SAP – Active directory integration for shared workstations

In the new modern SSO world where most of the companies choose SSO based login to their workstation/applications in various ways.

There are certain big companies around the world face a common challenge where they want to integrate Active Directory based login to SAP ERP system but the user id in AD is more than 12 characters which cannot be accepted by SAP. Also in very few industrial scenario’s the end users share a common workstation with single windows AD based logon but use individual login ID for application logon. In this case the below are the standard solution that can be used to mitigate these scenario’s.

  1. The easiest solution is to keep the SAP id and AD different and use Kerberos based SSO login mechanism where map the UPN as email id for the user in SAP with the AD SAMACCOUNTNAME.
  2. Introduce a SAP JAVA portal system where it accepts both SSO or Non-SSO based AD integration where the user id with 12 character restriction is not there. However we need to enable user mapping between JAVA to ABAP system since both systems user id is different. Another challenge is each time the user has to download the SAP GUI shortcut from the JAVA portal and need to double click it for login, (its a tedious process and bad user experience).
  3. We can also introduce SAP IDM here but we will face the same difficulty as the end ABAP system does not accept more that 12 characters.

However all these scenario’s will not work on common workstation login (except JAVA portal based – bad user experience).

Solution

Fortunately we have a standard SAP solution to this problem using SAP Secure Login Server.

The Secure Login Server is a central service that provides X.509v3 certificates (out-of-the-box PKI) to users and application servers. We can use secure login client software installed on the workstations to create handshake between SAP and the authentication server.

Using Secure Login Sever we can even create multiple logon scenarios like with and without SSO using the same infrastructure and different authentication server at the backend (interesting right ?) .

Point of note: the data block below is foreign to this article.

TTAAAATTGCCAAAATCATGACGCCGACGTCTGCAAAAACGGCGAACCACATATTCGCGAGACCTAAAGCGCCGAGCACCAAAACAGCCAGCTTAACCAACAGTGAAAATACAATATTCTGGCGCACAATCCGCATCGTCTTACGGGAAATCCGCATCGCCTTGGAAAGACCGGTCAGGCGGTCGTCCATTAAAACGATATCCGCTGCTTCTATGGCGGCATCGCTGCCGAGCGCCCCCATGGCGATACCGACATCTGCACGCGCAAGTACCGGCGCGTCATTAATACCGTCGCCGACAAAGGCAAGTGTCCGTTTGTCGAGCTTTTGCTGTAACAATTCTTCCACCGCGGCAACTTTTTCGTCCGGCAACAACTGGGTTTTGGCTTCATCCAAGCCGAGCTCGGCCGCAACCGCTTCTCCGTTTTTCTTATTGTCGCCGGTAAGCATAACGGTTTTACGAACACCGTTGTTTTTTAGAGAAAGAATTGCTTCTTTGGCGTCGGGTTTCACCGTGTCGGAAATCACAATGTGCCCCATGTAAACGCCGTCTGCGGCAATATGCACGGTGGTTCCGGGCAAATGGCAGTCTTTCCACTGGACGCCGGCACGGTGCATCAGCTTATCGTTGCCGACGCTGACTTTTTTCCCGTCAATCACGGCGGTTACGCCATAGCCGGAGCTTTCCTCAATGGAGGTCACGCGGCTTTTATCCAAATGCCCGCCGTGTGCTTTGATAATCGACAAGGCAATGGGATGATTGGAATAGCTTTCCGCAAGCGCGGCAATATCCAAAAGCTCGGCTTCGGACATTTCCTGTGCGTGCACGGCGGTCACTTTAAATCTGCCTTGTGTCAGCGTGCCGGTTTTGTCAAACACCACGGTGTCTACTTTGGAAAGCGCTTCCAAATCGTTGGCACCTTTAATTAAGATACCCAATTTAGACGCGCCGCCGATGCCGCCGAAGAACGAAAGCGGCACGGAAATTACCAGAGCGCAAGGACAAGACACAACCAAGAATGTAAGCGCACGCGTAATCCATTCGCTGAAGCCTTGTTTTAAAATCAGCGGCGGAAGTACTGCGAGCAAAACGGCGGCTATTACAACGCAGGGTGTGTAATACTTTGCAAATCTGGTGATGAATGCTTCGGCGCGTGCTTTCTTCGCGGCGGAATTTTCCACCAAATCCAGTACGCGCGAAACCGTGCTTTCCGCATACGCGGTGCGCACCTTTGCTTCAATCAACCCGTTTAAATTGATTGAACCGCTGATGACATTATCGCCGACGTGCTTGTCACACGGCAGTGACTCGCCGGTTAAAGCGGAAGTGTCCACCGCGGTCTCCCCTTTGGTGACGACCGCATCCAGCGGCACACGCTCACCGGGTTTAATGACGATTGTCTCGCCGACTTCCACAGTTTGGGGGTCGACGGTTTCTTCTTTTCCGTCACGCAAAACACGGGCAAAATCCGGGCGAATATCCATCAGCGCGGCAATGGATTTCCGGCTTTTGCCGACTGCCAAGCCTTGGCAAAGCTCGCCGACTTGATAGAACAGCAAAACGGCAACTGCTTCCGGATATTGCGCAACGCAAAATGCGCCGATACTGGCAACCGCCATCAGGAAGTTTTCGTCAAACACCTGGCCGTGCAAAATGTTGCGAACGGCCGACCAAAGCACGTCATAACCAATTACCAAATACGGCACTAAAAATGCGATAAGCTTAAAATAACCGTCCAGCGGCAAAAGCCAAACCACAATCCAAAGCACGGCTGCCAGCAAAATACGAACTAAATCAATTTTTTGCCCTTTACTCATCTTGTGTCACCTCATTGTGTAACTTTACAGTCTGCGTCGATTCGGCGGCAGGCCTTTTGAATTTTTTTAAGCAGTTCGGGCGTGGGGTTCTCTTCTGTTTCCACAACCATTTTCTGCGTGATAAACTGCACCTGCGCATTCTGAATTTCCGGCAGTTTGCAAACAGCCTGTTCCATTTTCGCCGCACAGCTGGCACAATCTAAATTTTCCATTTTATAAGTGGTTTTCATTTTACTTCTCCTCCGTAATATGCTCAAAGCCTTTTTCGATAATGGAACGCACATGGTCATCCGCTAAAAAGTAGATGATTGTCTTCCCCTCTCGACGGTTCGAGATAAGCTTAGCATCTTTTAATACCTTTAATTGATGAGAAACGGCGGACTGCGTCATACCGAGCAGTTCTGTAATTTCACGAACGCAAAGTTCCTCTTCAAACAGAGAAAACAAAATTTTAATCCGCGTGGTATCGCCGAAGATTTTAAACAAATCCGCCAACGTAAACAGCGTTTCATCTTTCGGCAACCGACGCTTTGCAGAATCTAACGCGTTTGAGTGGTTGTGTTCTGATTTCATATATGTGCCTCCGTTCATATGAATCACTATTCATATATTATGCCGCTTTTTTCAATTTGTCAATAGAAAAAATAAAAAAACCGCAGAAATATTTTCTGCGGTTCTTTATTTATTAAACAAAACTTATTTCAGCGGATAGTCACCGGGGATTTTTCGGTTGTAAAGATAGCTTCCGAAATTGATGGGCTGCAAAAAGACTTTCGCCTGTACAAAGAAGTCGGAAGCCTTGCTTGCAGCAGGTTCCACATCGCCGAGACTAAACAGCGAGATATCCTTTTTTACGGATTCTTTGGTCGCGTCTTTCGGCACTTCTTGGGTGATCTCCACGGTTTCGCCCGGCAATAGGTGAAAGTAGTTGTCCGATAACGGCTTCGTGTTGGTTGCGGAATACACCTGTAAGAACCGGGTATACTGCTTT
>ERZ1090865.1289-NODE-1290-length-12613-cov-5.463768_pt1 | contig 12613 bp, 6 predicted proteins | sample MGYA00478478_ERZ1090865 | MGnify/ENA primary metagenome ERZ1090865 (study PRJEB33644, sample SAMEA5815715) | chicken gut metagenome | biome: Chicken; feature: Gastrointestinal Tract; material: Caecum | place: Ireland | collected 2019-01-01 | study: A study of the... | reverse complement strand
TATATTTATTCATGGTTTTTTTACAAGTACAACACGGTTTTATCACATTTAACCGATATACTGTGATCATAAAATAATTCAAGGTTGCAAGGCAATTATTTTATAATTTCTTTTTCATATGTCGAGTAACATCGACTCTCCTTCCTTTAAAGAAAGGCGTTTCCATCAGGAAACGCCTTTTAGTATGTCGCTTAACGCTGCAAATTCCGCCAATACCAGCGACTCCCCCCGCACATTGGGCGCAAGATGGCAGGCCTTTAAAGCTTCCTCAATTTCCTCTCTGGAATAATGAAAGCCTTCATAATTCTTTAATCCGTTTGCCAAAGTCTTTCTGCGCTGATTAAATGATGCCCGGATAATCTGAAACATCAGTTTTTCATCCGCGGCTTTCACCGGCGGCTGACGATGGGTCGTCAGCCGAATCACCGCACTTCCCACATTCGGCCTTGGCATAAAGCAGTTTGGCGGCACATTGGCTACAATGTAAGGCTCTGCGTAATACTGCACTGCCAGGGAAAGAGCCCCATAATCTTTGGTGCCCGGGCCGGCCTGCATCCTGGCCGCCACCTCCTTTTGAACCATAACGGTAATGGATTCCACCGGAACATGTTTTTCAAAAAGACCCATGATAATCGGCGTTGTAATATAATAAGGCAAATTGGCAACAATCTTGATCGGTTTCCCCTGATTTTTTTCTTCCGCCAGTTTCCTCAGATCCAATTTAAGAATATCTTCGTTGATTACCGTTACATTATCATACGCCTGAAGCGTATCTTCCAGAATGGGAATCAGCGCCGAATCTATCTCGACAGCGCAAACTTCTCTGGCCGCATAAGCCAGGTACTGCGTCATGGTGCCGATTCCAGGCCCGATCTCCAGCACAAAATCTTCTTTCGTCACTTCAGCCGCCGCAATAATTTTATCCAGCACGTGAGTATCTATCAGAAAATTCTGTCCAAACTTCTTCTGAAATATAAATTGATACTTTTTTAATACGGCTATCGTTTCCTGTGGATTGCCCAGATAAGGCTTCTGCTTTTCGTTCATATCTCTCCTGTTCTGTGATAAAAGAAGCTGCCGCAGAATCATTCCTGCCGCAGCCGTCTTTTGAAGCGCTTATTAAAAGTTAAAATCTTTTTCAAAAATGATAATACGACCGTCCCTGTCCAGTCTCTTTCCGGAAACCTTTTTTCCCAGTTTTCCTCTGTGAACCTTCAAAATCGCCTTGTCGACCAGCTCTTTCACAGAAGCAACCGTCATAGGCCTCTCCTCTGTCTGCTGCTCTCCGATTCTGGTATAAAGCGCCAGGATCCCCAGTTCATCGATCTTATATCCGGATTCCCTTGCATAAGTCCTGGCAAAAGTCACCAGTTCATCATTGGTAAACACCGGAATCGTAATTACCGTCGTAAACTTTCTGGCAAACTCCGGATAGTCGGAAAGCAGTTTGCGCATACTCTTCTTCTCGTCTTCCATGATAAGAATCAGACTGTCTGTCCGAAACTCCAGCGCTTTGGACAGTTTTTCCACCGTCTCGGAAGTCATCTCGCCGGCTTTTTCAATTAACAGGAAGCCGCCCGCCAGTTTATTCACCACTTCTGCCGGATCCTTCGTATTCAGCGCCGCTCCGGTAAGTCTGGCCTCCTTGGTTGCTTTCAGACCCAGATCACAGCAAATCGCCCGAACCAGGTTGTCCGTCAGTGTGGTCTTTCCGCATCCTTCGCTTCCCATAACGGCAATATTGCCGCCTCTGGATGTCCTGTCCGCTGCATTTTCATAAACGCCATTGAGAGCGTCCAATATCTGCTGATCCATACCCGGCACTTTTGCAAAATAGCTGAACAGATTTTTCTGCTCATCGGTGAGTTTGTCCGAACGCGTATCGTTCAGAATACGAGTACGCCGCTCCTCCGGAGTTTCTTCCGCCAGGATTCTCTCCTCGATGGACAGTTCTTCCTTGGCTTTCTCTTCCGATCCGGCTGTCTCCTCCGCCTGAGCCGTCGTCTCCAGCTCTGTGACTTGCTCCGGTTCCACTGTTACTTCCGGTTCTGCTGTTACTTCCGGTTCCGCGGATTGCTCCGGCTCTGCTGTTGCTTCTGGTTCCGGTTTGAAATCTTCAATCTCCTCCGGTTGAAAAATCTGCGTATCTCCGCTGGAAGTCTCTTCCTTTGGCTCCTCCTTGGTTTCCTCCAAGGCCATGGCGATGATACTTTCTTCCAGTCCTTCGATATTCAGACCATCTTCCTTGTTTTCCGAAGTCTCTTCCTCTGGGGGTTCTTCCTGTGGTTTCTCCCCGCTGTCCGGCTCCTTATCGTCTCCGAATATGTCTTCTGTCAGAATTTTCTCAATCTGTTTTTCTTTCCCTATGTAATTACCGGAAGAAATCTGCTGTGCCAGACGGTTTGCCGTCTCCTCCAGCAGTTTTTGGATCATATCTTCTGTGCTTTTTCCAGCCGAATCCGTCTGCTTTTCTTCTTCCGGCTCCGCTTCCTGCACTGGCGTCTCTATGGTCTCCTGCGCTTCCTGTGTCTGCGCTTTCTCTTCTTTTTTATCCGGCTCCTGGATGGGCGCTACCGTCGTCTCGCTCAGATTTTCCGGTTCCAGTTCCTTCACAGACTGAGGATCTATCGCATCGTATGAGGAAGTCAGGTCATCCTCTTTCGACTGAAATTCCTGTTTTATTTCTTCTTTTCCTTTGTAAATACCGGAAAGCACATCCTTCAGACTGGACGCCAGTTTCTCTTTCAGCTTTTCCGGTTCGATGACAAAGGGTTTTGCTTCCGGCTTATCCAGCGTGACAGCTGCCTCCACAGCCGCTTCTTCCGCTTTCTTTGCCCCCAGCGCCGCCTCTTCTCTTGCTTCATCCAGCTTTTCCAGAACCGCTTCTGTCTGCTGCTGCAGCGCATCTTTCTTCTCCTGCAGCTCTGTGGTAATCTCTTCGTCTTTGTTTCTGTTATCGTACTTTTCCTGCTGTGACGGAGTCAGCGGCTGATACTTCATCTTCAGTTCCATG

In this blog i am not going to explain how to install & setup SAP SLS (Secure Login Server). We have many SAP blogs which already explains the installation and configuration steps of SAP Secure Login Server.

A quick intro into SAP Single Sign On 3.0 | SAP Blogs

SAP Secure Login Server – your own CA on Hand … | SAP Blogs

i am going to cover the steps involved post setting up SLS server and how to integrate a SAP ABAP system with SLS which should provide both SSO and non SSO based logon mechanism.

Lets have a quick look on how the Environment Using Secure Login Client and Secure Login Server works.

Secure%20Login%20System%20Environment

Secure Login System Environment

The Secure Login Client is responsible for the certificate-based authentication and Kerberos-based authentication to the SAP application server.

The Secure Login Server is the central server component that connects all parts of the system. It enables authentication against an authentication server and provides the Secure Login Client with a short term certificate. You can set the initial configuration and administration in the Secure Login Administration Console. The configuration data is stored in the database and can be displayed using the J2EE Engine GUI Config Tool in the path Secure Login Server.

The Secure Login Server provides authentication profiles to the Secure Login Client, Secure Login Web Client, or to the application server. It allows flexible user authentication configurations (for example, which authentication type should be used for which SAP application server).

The following authentication methods are supported by SAP Secure Login Server:

  1. Microsoft Active Directory Service (ADS)
  2. RADIUS
  3. RSA SecurID token (via RADIUS)
  4. LDAP
  5. ABAP-based logon